We are permission-seeking creatures. We want permission to act, to pursue, to create, to engage. We look for permission from bosses, civil authorities, spouses, parents. The concept of social proof has at its core the idea of permission: that seeing someone like us behave a certain way gives us permission to do the same.
Permission runs so deeply in our psyche we often don’t even notice it’s there. I was on a panel recently about women in business, and one of my fellow panelists was a highly entrepreneurial young lady with grand ambitions. “One day, I want to be CEO of a multinational corporation,” she announced; the panel then went on to discuss how hard it is to achieve that kind of position when all the boards consist of men. But there is, of course, more than one way for her to achieve her goal: she can either wait for an all-male board to give her permission to be the CEO, or she can create her own multinational company.
“May I go on a boys’ weekend?” “I’m thinking of taking painting lessons; should I?” “I have this idea, but I could never implement it myself…” When we ask for permission, we are implicitly creating or buying into a certain kind of power structure, one in which the grantor of permission inevitably holds more power than the grantee. And, like the request for permission itself, the creation of the power structure is often unconscious. The moment you grant someone permission to do something, you are agreeing that you have the authority to do so -- and that the recipient needs your largesse if he or she is to proceed.
The opposite of permission-seeking isn’t screw-you independence. There are lots of ways to have collaborative, input-seeking discussions without subordinating yourself. “I’m going to go on a boys’ weekend; can we discuss schedules so that we can make sure it’s at a convenient time?” “I’m going to take painting lessons. Do you have any experience with painting? What advice do you have?” “I have this idea, and I’m going to implement it. Would you like to join me?”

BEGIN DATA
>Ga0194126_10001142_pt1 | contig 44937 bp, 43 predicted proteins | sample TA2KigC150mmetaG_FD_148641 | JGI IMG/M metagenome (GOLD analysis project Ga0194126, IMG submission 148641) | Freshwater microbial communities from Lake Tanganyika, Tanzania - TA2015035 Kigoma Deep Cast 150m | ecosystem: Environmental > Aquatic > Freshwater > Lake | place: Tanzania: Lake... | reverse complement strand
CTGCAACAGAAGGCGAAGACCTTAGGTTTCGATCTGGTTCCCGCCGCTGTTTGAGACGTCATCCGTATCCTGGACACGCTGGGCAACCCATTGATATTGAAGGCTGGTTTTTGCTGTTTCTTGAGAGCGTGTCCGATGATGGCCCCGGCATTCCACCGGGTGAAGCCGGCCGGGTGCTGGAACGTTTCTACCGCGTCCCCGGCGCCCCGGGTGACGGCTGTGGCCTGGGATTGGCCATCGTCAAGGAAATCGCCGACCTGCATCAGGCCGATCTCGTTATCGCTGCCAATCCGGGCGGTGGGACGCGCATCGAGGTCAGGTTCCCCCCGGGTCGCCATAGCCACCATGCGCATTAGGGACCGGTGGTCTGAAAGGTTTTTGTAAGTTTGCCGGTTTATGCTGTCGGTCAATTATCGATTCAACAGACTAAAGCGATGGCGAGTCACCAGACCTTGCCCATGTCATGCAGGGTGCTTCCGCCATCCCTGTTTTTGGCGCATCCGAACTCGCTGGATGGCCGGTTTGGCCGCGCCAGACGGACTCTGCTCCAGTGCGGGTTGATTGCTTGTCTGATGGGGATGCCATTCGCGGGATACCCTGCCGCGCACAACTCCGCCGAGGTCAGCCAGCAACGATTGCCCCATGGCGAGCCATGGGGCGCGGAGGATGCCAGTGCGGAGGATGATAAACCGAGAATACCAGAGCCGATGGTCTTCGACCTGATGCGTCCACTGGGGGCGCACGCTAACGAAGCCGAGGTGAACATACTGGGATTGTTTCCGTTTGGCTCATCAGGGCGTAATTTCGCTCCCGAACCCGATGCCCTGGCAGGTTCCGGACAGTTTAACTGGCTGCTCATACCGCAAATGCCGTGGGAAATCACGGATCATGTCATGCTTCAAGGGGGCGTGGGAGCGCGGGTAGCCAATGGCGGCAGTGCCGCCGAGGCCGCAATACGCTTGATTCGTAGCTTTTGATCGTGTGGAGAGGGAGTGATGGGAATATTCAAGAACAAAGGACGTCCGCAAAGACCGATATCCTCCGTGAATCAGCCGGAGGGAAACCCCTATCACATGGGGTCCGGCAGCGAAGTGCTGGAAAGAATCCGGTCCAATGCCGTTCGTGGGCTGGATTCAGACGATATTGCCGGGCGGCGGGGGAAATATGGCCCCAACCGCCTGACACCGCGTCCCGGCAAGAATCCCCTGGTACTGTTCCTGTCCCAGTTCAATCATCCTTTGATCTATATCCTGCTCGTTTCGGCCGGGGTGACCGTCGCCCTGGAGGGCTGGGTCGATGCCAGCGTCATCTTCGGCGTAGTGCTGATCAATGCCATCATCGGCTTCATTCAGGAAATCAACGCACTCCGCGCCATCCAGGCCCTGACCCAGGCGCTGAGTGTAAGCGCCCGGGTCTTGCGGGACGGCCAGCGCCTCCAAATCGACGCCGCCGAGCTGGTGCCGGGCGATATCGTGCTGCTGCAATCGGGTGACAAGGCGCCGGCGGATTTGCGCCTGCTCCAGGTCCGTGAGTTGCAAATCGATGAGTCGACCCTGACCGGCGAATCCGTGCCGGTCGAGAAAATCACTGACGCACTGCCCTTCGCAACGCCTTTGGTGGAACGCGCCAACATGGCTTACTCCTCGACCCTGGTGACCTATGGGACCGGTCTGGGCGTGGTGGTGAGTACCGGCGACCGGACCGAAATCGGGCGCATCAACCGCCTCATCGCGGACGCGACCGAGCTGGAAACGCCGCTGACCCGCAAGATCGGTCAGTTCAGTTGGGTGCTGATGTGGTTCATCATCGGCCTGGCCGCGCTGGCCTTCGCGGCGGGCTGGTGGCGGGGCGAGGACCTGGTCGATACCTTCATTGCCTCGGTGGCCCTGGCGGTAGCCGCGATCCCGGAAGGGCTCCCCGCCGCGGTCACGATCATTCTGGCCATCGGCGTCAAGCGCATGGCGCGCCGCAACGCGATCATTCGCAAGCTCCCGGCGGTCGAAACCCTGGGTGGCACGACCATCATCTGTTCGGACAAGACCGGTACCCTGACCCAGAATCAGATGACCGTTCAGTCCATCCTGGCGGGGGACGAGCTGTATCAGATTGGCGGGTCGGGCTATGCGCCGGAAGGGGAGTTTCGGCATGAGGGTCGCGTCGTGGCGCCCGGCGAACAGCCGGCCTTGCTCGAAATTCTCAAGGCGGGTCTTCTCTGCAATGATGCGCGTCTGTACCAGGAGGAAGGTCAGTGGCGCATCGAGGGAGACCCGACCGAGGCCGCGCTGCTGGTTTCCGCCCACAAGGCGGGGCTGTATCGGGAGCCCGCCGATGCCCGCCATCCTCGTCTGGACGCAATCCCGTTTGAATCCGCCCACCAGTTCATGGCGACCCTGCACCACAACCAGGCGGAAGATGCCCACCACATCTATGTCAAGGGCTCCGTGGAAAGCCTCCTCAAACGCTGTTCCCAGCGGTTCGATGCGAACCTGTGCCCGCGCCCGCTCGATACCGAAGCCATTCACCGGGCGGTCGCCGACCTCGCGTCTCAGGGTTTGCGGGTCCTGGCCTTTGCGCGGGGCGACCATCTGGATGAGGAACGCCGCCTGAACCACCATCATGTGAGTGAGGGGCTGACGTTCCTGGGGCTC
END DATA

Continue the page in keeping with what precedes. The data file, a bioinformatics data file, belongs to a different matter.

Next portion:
This last is incredibly powerful. The difference between “Here’s what I’m thinking of doing” to “Here’s what I’m doing” is spectacular. As soon as you say, “Here’s what I’m doing,” you are the leader. You are the one making things happen.
And you may be amazed at how much excitement that can generate in those around you. As William Hutchinson Murray said, “Until one is committed, there is hesitancy, the chance to draw back. Concerning all acts of initiative (and creation), there is one elementary truth, the ignorance of which kills countless ideas and splendid plans: that the moment one definitely commits oneself, then Providence moves too. All sorts of things occur to help one that would never otherwise have occurred. A whole stream of events issues from the decision, raising in one's favor all manner of unforeseen incidents and meetings and material assistance, which no man could have dreamed would have come his way.”
Taking the first step, without permission, doesn’t require you to know you’ll succeed. It just requires you to understand that nobody else knows whether they’ll succeed either, so it might as well be you who gives it a go.
The quote above is often appended with a couplet attributed to Goethe. Although there appears to be some confusion as to whether he was actually the source, the couplet itself is deserving of repetition: “Whatever you can do, or dream you can, begin it. Boldness has genius, power and magic in it.”
So go on. Begin it. I give you permission.